In an increasingly competitive job market, the resume is the first step toward landing the job. It’s the basis for HR’s decision to interview or not to interview a candidate. The best candidate for the job has to prove it before even meeting a hiring manager through a resume. Is yours up to snuff? Here are a few remedies for an average resume to help it stand out.
Proofread, Proofread, Proofread: Nothing gets a resume tossed on the “no” pile faster than typos, grammatical errors, and misspellings. (Practice: See if you can find the misspelling in this article.) Worse yet, is incorrect contact information which could tie up the interview process if the company can’t contact you or one of your references. Read your resume out loud to easily catch mistakes you otherwise might have missed, and ask someone else to proofread next to be certain you haven’t missed anything. Take the time to write the best resume possible, and that won’t happen in one night. A resume is never finished; it will always be a work in progress as you gain education, work experience and relavant skills
Be performance-oriented: Instead of the common expressions “Duties included” or “Responsible for,” keep the focus on your accomplishments. An employer understands that you’re probably capable of performing the job description of your previous job and wants to see instead how you went beyond the job description and exceeded expectations.
Focus on Readability: To write a winning resume, you must first understand how employers read them. Resumes are a list of your job experience, skills, and accomplishments to show the strength of your candidacy for a job. Sentences and paragraphs are unnecessary; focus on making your resume concise. Since your resume might only get a few seconds’ glance, make sure it can give a solid impression in that short time. Appropriate use of section headings, indentation and bullet styles can help organize content consistently.
Ingredients for Success: Follow Donald Asher’s resume ingredient rule and list information in order of importance to the reader. For work experience, list your position, employer, location and dates of employment in that order. Some applicants list the dates of employment first, information that takes second string to job title and employer. In addition, the applicant tracking software that many companies use may not read your work experience correctly if you list dates of employment first. Similarly, education should follow the same rules: name of degree, major, university, location, graduation year, minor if applicable and GPA. As a general rule, graduation year need not be listed if it was more than ten years ago.
Show Your Skills: List any relevant skills and knowledge such as foreign languages, computer programming languages, software packages, or industry standards. Such keywords are easy to spot and remember, if an employer is looking for a particular skill, your resume will stand out immediately.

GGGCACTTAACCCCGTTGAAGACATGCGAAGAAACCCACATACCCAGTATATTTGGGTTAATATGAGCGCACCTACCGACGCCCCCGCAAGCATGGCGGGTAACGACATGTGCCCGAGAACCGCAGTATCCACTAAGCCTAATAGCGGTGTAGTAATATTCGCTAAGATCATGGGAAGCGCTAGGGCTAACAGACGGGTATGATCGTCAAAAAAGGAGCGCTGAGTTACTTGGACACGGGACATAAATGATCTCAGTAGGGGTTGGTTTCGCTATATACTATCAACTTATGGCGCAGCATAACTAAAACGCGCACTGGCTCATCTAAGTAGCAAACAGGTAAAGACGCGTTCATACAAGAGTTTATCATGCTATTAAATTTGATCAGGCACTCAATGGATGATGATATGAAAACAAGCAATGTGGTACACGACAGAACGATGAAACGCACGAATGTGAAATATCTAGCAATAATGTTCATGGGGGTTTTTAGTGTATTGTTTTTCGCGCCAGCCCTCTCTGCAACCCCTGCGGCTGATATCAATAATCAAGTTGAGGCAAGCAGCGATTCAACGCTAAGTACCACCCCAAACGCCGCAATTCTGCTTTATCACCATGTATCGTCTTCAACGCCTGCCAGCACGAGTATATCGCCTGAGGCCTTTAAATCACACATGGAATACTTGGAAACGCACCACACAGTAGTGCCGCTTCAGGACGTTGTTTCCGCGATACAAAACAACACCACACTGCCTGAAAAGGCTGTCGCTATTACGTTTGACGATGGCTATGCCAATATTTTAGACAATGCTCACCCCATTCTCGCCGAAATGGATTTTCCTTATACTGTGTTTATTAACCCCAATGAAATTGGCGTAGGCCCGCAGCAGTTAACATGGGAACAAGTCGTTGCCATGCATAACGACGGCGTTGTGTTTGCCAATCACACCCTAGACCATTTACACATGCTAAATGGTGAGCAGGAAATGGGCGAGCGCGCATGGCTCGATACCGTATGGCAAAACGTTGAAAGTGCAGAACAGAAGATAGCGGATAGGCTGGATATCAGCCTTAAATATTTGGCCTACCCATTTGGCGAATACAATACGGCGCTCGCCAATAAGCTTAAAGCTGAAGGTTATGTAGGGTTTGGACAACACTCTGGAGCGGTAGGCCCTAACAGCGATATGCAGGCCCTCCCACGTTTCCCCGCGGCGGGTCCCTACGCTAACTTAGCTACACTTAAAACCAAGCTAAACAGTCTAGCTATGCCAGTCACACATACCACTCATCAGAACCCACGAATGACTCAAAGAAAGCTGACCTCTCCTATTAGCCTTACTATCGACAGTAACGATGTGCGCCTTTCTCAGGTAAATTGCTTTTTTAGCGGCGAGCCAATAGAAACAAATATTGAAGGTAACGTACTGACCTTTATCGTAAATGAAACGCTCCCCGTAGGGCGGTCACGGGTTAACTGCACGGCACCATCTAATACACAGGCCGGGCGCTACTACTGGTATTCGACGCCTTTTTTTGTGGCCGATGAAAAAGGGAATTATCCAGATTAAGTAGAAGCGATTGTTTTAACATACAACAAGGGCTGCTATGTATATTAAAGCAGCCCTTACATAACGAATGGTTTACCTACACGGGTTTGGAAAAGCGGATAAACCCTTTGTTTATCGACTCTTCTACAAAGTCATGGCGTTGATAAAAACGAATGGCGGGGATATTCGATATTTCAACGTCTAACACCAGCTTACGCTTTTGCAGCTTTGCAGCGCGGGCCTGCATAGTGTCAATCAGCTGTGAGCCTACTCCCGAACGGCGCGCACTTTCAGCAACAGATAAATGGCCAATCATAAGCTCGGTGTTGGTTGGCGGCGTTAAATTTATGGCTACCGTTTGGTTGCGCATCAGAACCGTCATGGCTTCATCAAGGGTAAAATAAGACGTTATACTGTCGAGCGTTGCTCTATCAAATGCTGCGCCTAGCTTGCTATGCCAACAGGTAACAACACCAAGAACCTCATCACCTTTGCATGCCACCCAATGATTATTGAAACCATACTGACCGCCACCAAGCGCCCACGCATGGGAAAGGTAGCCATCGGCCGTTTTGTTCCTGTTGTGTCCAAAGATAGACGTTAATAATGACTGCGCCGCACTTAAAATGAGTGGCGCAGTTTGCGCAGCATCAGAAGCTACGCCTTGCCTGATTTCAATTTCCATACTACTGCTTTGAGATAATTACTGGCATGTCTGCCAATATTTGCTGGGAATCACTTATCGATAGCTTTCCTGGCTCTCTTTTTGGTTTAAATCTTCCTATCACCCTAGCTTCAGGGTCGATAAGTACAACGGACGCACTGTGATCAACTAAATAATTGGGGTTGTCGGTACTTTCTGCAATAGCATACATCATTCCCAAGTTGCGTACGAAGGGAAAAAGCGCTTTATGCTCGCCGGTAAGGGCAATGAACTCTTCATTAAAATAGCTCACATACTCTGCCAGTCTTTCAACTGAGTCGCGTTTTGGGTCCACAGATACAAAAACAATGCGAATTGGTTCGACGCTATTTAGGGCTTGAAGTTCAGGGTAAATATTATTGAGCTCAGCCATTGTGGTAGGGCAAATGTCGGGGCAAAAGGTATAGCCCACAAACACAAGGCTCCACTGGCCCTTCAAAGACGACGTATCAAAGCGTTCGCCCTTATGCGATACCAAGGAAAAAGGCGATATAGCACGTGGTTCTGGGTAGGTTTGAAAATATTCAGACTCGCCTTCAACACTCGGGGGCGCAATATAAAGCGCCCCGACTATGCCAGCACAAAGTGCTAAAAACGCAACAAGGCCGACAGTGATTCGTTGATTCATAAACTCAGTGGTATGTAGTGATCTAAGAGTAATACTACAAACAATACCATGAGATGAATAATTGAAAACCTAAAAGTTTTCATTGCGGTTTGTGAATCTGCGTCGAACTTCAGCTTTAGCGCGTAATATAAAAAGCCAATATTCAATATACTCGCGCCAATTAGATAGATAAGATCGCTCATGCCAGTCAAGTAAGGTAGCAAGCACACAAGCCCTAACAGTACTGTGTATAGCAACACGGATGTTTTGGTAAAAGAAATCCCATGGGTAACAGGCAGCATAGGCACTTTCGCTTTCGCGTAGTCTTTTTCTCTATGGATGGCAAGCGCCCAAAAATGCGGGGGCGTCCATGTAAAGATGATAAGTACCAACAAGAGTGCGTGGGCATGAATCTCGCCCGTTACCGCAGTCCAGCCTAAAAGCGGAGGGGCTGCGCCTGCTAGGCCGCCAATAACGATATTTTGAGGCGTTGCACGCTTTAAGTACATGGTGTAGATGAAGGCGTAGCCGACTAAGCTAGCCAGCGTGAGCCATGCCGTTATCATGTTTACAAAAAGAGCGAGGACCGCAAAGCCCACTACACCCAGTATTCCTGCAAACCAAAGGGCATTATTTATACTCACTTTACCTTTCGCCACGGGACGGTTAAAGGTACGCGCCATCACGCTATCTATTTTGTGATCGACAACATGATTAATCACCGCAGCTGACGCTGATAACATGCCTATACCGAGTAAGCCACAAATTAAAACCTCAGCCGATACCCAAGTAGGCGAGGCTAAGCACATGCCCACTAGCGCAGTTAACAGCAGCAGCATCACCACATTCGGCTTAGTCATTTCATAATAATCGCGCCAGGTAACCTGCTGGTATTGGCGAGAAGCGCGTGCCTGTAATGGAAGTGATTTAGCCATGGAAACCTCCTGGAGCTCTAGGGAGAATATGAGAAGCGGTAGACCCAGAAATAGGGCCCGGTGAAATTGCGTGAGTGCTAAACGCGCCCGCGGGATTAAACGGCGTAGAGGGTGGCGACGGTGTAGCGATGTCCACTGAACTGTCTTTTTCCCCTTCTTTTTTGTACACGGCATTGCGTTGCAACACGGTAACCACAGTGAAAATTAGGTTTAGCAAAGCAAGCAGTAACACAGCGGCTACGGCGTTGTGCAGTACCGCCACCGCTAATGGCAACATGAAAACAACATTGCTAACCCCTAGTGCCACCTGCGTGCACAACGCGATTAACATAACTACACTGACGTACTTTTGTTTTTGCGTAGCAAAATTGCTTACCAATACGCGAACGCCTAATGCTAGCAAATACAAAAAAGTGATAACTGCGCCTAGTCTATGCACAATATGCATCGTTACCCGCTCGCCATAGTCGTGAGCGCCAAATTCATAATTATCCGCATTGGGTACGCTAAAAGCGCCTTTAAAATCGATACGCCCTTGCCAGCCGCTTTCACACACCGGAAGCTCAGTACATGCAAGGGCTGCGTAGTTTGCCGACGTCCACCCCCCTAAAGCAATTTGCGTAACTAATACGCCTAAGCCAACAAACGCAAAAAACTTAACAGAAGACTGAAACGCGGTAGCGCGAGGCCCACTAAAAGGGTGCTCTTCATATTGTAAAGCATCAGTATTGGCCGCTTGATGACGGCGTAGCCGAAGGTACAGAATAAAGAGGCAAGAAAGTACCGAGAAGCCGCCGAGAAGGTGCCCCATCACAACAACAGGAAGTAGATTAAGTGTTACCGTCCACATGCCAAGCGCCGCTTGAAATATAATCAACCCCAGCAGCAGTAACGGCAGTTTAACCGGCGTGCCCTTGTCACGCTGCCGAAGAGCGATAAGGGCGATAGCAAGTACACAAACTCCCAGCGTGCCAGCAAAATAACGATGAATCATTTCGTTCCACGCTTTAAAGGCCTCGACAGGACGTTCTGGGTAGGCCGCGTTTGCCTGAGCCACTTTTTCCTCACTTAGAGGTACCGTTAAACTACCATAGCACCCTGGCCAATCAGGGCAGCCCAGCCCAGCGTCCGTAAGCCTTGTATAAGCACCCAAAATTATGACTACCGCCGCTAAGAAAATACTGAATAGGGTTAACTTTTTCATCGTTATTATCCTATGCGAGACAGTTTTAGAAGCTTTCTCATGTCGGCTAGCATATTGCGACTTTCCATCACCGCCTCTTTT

Ready, Set, Go: Be ready to talk about anything on your resume. The resume is like a preview for the interview, so prepare to stand and deliver when the time comes. Anything on your resume is fair game for an interview question, so consider each job, activity and skill and how you would describe it to a potential interviewer. You may also be asked questions that are off topic. Your resume is a way to leverage your responses by tying in the answer to the question with an experience you’ve written on your resume. This adds a visual effect to the interview, as well as it shows you’re the relationship between old occupations and the one you are applying for.
Watch your Language: Avoid using the verbs “were,” “did,” and “worked.” Everyone was something, did something, and worked at a job. Use strong verbs. Instead of “Worked with other departments” try “Collaborated with purchasing department to cut costs.” Consider verbs like initiated, resolved, established, achieved and pioneered, for example. Be cautious when using acronyms as well. Every field and industry has acronyms that would be baffling to an outsider. Use the acronym if you have confidence that the reader will understand, but if in doubt, spell it out and clarify any that might be unclear. College students should be especially aware of this. Universities can have very distinct and particular events, programs and student organizations, so assume that your reader has no familiarity at all with your school and read your resume from that perspective.
Length: Don’t write your resume like a term paper by filling the page and calling it quits. College undergrads and those new to the workforce will likely use a one page resume, while those with MS or PhD degrees, longer work experience or publications in their field can use two to three pages. If you have multiple pages, avoid having a mostly-blank last page. If two-thirds of the last page is bare, condense by adjusting margins, text size or formatting. Margins of .75” still appear as professional as the Microsoft Word default 1” margins. Don’t resort to microscopic text; shrinking text by 1-2 points makes a subtle yet more legible change, but any smaller than 10.5 point will likely present difficulty for the reader.
What to Skip: “References Available upon Request.” That’s standard practice, and stating it is a waste of space.
Excessive Dating. Dates of involvement in extracurricular activities are probably not meaningful or relevant to an employer. Leave off the clutter and focus on streamlining.
Articles. Avoid a, an, and the. Since resumes are written as concise phrases and information rather than sentences and paragraphs, articles are unnecessary and slow down reading.